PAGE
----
Duck Conservation Society, FFA Students Team Up To Help Georgia Wood Ducks

Daryl Gay | October 3, 2010

A West Laurens High School student works on a duck box that will be installed and monitored by the Duck Conservation Society.

The talk around the fish-supper table rambled from the one that got away to the comeback of the beaver and eventually wound up with a plan to help out Georgia’s waterfowl population. Wood ducks are glad it did.

Back in 1999, David Beecher, of Lyons, and a group of friends were discussing how the beaver had brought back quite a bit of our state’s natural waterfowl habitat, but they were bemoaning the lack of natural tree cavities for wood duck nesting sites. From that conversation evolved the Duck Conservation Society (DCS), and in the 11 years since, more than 2,500 wood-duck boxes have been erected as a result.

David estimates seven or so ducks per nesting, so the math is pretty impressive. So, too, are the mission and management behind the program.

“We have a list of FFA (Future Farmers of America) chapter instructors all over the state that are wanting their kids to build duck boxes,” David said. “What we do is get a chapter going in the local county; the boxes built stay in that county, and the funds that are raised in that county stay in that county for duck conservation.”

Reed Waldrep is an Agricultural Education teacher and FFA advisor at West Laurens High School, near Dublin. Reed and his students became interested in the program in 2009, building 60 boxes, and will build another 60 this school year, so the program is well entrenched there.

“Right now we have 28 students working on them, and each student is responsible for two boxes,” Reed said. “The Duck Conservation Society provides us with rough-cut cypress lumber, hinges and locks that go on the box, and when they put it up they also provide the landowner with a pole and predator shield.”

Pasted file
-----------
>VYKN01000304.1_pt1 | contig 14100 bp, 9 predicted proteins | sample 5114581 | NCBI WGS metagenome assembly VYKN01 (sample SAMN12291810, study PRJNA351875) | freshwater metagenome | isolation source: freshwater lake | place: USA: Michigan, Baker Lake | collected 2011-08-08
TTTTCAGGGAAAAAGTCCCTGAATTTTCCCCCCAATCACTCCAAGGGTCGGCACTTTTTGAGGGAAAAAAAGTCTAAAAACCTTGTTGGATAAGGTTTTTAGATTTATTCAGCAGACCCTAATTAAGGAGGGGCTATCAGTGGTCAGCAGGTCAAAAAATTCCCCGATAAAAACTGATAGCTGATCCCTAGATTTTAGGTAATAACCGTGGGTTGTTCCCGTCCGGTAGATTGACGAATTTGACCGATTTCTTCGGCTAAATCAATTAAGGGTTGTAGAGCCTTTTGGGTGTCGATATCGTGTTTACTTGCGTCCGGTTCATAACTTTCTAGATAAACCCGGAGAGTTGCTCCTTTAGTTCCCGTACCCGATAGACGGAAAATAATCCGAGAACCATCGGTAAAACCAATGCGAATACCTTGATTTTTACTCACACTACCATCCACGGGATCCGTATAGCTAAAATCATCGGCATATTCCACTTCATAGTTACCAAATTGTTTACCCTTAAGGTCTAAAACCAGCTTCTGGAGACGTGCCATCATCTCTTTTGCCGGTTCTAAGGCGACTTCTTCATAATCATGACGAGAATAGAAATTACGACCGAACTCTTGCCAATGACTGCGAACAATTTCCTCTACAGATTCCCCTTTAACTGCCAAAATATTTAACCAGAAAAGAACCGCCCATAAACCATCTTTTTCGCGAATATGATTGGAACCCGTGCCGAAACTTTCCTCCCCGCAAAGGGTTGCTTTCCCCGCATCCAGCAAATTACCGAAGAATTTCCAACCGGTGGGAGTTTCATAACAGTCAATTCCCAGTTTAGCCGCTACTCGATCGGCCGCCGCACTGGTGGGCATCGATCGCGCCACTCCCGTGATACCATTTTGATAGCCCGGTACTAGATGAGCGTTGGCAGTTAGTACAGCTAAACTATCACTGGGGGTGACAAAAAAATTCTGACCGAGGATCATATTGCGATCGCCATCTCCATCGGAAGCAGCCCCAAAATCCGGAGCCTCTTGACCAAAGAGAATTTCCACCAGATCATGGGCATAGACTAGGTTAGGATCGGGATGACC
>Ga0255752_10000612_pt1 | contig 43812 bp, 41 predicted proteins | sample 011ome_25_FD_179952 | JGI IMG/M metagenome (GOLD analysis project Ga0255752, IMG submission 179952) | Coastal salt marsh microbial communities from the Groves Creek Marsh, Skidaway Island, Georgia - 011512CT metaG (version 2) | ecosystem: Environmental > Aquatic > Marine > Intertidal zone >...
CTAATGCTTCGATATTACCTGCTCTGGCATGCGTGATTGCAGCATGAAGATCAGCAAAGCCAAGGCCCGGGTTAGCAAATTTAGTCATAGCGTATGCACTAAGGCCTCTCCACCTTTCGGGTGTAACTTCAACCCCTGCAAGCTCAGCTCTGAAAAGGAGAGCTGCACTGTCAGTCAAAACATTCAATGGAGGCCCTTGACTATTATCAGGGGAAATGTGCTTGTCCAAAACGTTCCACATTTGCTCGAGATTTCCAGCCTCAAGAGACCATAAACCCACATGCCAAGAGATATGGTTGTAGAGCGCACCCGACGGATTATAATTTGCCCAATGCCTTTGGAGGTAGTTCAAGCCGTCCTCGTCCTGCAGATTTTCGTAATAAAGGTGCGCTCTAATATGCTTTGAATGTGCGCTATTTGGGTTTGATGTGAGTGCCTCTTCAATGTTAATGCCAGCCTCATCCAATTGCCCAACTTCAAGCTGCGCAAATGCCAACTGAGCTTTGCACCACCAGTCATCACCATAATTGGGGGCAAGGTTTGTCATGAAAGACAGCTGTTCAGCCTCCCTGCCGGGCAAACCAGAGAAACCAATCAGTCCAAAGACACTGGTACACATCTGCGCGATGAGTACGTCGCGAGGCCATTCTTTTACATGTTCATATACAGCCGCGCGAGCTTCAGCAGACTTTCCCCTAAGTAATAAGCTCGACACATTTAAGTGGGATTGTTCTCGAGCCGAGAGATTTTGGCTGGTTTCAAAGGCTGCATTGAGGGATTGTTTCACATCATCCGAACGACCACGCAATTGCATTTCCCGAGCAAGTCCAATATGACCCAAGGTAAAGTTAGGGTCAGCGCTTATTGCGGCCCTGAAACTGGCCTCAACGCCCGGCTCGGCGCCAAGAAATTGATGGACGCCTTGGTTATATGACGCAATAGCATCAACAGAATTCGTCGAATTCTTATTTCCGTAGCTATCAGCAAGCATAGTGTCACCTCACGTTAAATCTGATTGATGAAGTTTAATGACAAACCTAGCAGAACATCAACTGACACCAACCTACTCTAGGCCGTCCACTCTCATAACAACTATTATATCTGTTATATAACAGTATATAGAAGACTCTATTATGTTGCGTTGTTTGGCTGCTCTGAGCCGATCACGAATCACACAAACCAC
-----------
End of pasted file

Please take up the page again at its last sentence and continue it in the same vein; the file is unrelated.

Each box is built to DNR standards. DCS representatives pick up the boxes from the West Laurens FFA and put them up wherever the landowner chooses, whether it’s on his property, a hunting club, etc. At the time the box is installed, GPS coordinates are taken and entered into the DCS database. Each year thereafter, the DCS technician will return to clean and make repairs to each box. Nesting ducks will not use a box in disrepair.

“The program has really grown from such a simple idea,” David said. “When the economy dropped, we thought that was it, but we’ve had a great last six months. But if it wasn’t for the schools, we’d be dead in the water.”

Reed is appreciative of the effect the DCS has had on his students. While a duck hunter himself, he also sees the educational aspects his classes benefit from.

“DCS comes in and does a seminar on wood ducks and the importance of what the group is doing to help them,” he said. “From that, the students understand the ‘why’ of what they’re doing, and that helps them take pride in the job. It gives them ownership in the conservation process.”

DCS has 13 county chapters in the program in Georgia with four more ready to come on board, said David. The program has hopes of expanding to include a chapter in every county in Georgia.

To become a DCS member or to learn more about the program, contact David Beecher at (912) 282-3661. Initial membership is $250, which will get you four duck boxes installed and serviced. After the first year, the fee is $50 per year to have the boxes kept up.

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